Universities should remain partners in teacher training according to former Education Secretary Estelle Morris.
Baroness Morris, who started her career as a teacher in 1974, spoke in favour of developing the partnership between schools and universities, rather than moving to a more school-centred teacher training approach, as favoured by the government.
Speaking to Headteachers and deputy heads at the Faculty of Education's schools partnership conference last Friday (July 6) Baroness Morris said: “Training is crucial because good teachers are made not born.”
“Like any other profession the body of knowledge which underpins teaching practice will evolve over the years through research, and teachers have a need and a right to have access to that research and knowledge.
Body of knowledge
“Teacher education is about both initial teacher training and ongoing professional development and the notion of schools being allowed to just get on with it won’t work.
“They can’t do it and shouldn’t be isolated like that.”
Baroness Morris, who was Secretary of State for Labour from 2001-2002, talked about how much she believed in the body of pedagogical knowledge which has been amassed through research by universities, something she said didn’t really exist when she was training:
“Teaching is a profession now, before it wasn’t really considered as one. There was no research supporting what we do, it was whether or not you could get on with kids.
“But there is now, research can teach us about new developments that might help us in the classroom and best practice, which is very important both in initial teacher training and continuing professional development.
“Partnerships between schools and universities are crucial to teacher education.”
Baroness Morris gave the keynote speech at the Faculty of Education’s annual partnership conference, an event which is held for schools and colleges who support MMU students in their teacher training, to promote the work of these partnerships and share good practice.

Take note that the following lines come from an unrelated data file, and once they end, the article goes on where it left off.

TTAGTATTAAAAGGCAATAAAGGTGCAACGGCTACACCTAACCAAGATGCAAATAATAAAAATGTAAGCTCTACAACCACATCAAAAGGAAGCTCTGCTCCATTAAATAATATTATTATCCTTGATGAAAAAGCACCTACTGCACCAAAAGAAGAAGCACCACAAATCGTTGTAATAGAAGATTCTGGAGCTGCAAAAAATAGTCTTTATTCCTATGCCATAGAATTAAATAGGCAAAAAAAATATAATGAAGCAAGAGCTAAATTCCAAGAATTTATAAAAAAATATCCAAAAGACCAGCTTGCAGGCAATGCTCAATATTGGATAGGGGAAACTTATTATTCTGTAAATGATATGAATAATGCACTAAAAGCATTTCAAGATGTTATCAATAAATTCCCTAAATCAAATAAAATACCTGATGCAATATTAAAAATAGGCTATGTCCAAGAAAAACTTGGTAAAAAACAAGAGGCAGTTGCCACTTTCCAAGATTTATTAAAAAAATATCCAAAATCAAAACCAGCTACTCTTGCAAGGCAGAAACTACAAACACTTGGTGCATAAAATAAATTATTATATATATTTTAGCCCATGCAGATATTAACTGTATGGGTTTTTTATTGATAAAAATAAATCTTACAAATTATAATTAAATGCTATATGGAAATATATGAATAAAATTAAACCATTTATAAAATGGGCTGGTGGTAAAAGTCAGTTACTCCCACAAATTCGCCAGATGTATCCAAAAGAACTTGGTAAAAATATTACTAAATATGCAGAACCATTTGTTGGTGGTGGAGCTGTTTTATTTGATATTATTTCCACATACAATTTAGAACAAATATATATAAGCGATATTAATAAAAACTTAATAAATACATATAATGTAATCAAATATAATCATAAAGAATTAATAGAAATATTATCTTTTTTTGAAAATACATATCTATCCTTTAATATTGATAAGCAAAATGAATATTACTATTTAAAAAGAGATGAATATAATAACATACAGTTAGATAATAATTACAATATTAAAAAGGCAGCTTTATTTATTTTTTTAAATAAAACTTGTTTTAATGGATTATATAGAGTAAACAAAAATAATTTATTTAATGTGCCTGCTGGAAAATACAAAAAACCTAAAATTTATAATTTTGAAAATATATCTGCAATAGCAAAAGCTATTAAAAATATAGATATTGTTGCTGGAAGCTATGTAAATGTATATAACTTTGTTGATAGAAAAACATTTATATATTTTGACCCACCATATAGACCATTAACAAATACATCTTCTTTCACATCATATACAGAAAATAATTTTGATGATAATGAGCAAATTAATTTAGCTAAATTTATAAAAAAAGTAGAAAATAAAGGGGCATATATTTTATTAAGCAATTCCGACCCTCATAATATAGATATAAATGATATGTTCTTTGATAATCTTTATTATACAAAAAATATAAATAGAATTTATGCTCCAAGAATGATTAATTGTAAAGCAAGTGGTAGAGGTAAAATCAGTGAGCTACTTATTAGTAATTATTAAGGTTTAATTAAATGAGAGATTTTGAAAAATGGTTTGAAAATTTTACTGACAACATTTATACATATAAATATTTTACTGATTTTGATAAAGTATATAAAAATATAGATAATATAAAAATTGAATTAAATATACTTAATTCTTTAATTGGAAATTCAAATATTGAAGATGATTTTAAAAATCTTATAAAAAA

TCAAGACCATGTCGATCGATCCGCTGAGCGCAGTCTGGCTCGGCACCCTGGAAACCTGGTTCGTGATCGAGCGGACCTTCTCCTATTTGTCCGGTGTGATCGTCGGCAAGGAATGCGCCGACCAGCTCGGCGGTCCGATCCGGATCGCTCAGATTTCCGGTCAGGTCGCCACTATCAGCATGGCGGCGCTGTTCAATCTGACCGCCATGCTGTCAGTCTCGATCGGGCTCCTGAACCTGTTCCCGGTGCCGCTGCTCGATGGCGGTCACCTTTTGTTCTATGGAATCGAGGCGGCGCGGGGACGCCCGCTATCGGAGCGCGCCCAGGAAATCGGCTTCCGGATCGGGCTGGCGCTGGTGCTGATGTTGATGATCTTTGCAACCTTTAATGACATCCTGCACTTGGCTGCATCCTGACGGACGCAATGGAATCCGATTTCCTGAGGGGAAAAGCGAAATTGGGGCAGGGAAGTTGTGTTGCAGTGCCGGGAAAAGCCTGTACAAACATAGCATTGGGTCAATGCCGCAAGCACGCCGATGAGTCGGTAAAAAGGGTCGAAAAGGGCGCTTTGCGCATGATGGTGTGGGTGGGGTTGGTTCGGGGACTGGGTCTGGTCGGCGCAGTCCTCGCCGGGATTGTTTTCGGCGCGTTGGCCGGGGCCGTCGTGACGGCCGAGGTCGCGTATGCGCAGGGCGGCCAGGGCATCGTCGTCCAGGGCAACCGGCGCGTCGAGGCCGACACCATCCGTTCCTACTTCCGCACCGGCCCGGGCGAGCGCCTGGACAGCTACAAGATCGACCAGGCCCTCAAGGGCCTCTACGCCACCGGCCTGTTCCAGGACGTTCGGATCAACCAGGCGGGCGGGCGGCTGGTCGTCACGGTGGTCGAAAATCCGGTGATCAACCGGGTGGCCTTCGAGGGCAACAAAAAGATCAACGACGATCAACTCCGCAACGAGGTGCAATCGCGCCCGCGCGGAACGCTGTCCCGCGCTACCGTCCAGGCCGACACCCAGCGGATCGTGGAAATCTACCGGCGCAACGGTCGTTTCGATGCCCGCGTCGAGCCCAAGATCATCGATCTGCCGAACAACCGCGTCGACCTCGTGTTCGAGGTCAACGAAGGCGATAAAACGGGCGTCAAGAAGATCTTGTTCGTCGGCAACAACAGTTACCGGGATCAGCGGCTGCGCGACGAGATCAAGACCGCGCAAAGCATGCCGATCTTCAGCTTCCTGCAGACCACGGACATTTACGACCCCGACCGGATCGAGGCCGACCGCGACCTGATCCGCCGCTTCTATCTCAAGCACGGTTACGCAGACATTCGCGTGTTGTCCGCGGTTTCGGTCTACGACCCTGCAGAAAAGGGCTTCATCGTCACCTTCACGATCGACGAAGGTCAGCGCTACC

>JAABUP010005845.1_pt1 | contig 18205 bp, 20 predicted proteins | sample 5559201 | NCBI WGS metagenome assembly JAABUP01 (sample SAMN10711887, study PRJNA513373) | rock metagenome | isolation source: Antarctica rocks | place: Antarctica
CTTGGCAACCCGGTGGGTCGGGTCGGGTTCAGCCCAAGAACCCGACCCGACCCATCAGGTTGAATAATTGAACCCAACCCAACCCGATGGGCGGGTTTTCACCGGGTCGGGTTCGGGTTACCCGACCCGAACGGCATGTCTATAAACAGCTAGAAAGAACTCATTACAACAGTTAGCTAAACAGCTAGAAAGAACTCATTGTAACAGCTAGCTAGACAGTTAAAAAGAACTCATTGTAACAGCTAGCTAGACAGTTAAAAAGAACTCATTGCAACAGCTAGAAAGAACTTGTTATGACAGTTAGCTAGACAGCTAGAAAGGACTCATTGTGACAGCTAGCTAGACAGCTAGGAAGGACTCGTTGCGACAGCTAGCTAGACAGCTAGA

Organised by Helen Scott, the conference gives teachers and head teachers the chance to network, receive continuing professional development and the chance to hear about new initiatives and research in education through a programme of workshops and seminars.
Dean of the Faculty of Education, Andy Jones said: “We were very pleased to welcome Estelle Morris to MMU, as always her comments were inspiring and thought provoking.
“Teacher education is going through a period of change, and so events like this are important for us in order to maintain our relationships with schools and our position within the market.
“I’d like to thank Helen Scott and the other staff who organised the conference and made sure it was a success.”
Manchester Metropolitan University is a leading university for the professions and a powerful driver of the North West economy.
The University educates and trains large numbers of the region’s legal and business professionals, scientists, engineers, teachers, health workers and creative professionals. It enjoys an excellent reputation for teaching and applied research and is a recognised innovator in partnership working with its local communities. The University is currently investing almost £300 million in its estate and facilities.
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